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Medicare: Inpatient or Outpatient?

Staying in the hospital without being formally admitted can cost you thousands of dollars

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En español | Jean Arnau spent five days in the hospital with a fractured spine — lying in a hospital bed, wearing a hospital gown and ID bracelet, eating hospital food and receiving regular nursing care.

But when she was discharged and needed to transfer to a skilled nursing facility for rehabilitation, her family learned that she had never been formally admitted as an inpatient to the hospital at all. Instead, she'd been classified as an outpatient under "observation" — a status that would cost her thousands of dollars.

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Patient in hospital bed looking pensively at the window, the cost of being labeled observed vs. admitted when at the hospital

Being classified as an outpatient under "observation" can spike your hospital costs. — Photo by Flickr/Getty Images

Most patients would regard as meaningless the seemingly slight distinction between the two labels — after all, they're getting exactly the same kind of care. But it can have costly consequences.

Under the rules, Medicare picks up the whole tab for the first 20 days in an approved skilled nursing facility for rehab or other care, but only if someone has spent at least three full days in the hospital as an admitted patient. If instead a patient has been under observation — for all or part of that time — he or she is responsible for the entire cost of rehab.

[Note that this situation applies only to Medicare coverage in skilled nursing facilities — which are usually nursing homes — and not to rehabilitation hospitals or inpatient rehabilitation facilities. Such places have different rules to qualify for Medicare coverage, but coverage is not affected by previous observation status while in a regular hospital.]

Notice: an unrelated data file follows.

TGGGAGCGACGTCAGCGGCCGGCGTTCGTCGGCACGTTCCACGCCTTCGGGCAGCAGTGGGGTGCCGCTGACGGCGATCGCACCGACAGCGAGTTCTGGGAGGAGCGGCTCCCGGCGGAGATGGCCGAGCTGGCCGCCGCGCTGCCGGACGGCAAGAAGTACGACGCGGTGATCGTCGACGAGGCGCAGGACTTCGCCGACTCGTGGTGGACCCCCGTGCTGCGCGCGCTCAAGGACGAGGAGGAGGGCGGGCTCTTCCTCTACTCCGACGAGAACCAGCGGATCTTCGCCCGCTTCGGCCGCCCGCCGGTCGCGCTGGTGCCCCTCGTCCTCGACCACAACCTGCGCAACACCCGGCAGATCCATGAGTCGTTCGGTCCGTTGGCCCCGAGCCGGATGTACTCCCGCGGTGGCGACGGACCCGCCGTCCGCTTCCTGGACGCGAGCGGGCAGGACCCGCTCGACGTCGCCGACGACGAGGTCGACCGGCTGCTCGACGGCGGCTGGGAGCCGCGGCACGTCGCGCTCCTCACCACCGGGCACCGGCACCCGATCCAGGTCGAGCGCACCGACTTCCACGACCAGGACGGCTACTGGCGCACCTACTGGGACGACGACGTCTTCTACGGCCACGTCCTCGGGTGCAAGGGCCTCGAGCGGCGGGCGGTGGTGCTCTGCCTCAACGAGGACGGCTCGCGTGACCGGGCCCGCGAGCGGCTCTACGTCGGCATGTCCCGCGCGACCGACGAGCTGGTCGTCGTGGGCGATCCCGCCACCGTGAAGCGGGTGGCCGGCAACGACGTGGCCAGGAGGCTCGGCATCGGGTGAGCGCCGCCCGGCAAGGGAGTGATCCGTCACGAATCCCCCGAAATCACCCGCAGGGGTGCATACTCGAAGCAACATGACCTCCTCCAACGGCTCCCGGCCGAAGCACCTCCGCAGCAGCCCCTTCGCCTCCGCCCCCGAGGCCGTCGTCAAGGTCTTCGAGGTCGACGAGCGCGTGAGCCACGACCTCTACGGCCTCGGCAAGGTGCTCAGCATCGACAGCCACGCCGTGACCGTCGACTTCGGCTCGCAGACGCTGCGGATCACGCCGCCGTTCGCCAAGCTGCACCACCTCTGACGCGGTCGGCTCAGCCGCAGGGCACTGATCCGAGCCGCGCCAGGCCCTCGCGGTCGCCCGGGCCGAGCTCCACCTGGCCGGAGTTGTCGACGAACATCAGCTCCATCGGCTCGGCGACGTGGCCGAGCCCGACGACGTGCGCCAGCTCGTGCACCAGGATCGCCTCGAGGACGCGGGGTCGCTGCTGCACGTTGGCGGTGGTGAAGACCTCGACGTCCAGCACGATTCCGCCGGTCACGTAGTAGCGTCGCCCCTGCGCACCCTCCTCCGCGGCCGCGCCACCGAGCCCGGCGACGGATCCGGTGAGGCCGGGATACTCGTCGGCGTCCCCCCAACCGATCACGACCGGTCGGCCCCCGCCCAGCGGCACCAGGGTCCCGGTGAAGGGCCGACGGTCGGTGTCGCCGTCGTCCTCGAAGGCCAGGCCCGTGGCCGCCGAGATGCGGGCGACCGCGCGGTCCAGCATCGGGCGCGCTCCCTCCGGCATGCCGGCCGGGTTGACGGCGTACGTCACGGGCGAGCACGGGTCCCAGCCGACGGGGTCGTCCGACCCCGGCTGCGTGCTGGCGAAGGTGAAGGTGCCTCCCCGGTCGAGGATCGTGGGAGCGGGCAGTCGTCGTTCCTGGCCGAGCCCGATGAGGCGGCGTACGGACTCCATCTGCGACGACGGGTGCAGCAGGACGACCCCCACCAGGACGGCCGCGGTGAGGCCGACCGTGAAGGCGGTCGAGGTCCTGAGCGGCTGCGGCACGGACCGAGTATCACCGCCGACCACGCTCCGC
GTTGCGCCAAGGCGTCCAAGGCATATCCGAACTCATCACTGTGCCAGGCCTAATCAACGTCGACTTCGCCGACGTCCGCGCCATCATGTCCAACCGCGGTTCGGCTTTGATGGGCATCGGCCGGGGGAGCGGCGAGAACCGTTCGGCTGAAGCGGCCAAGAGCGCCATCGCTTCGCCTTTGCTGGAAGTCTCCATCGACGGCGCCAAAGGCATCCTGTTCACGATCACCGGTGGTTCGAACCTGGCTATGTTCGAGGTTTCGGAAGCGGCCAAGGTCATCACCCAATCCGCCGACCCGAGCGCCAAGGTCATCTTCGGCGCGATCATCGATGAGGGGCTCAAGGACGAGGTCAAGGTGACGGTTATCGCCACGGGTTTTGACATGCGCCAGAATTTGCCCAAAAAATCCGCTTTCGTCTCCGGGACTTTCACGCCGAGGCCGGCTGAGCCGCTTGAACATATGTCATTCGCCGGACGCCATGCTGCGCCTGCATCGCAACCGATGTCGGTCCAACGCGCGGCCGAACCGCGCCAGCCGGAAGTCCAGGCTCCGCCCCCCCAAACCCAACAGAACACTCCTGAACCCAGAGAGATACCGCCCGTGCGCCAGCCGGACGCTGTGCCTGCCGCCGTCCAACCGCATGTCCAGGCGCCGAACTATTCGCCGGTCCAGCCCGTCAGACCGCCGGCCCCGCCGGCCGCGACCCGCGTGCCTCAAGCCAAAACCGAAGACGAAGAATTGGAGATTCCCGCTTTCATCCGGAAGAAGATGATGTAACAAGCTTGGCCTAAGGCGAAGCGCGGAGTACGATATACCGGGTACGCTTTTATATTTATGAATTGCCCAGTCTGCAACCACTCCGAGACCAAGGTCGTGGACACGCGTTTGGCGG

Arnau, an 84-year-old widow from Narragansett, R.I., got hit with a large bill. The skilled nursing facility she went to charged her $3,900 for a two-week stay. And although she had a Medigap supplemental policy, this insurance does not pay the out-of-pocket costs of services that Medicare does not cover.

Unwelcome news

Her family only learned about the problem the day Arnau left the hospital, says her daughter Mimi Auer, who is considering appealing the decision. At first she thought it was a mistake. But staff at the nursing facility told her they'd had four cases like her mother's just the previous week. "Four cases of the same situation, [in which Medicare patients] had to pay for the nursing home because they'd been on observation in the hospital," Auer protests. "What's going on here?"

Over the past several years, hospitals throughout the country have increasingly classified Medicare beneficiaries as observation patients instead of admitting them, according to researchers at Brown University, who recently published a nationwide analysis of Medicare claims in the journal Health Affairs. The results showed that in just three years, 2007 through 2009, the ratio of Medicare observation patients to those admitted as inpatients rose by 34 percent.

Medicare tells hospitals that the decision to admit or discharge a patient who is under observation can most often be made in less than 24 hours. "In only rare and exceptional cases do reasonable and necessary outpatient observation services span more than 48 hours," says the Medicare Benefit Policy Manual (PDF), the agency's coverage bible.

But the Brown University study found that more than 10 percent of patients in observation were kept there for more than 48 hours. And it identified more than 44,800 who were kept in observation for 72 hours or longer in 2009 — an increase of 88 percent since 2007.

This research confirms the longtime concerns of consumer advocates. Two years ago, for example, the federal Medicare agency held a "listening session" (PDF) at which more than 2,200 hospital administrators, physicians, patient advocates and others called in — far more than any other such sessions had ever attracted — to discuss the topic of observation status.

"Almost everyone who spoke felt the practice was harmful and should be ended," says Judith Stein, founder and executive director of the Center for Medicare Advocacy. But nothing came of it, and so last year the center filed a class action lawsuit (PDF) against the federal government in an attempt to force change.

Next: More out-of-pocket costs. »

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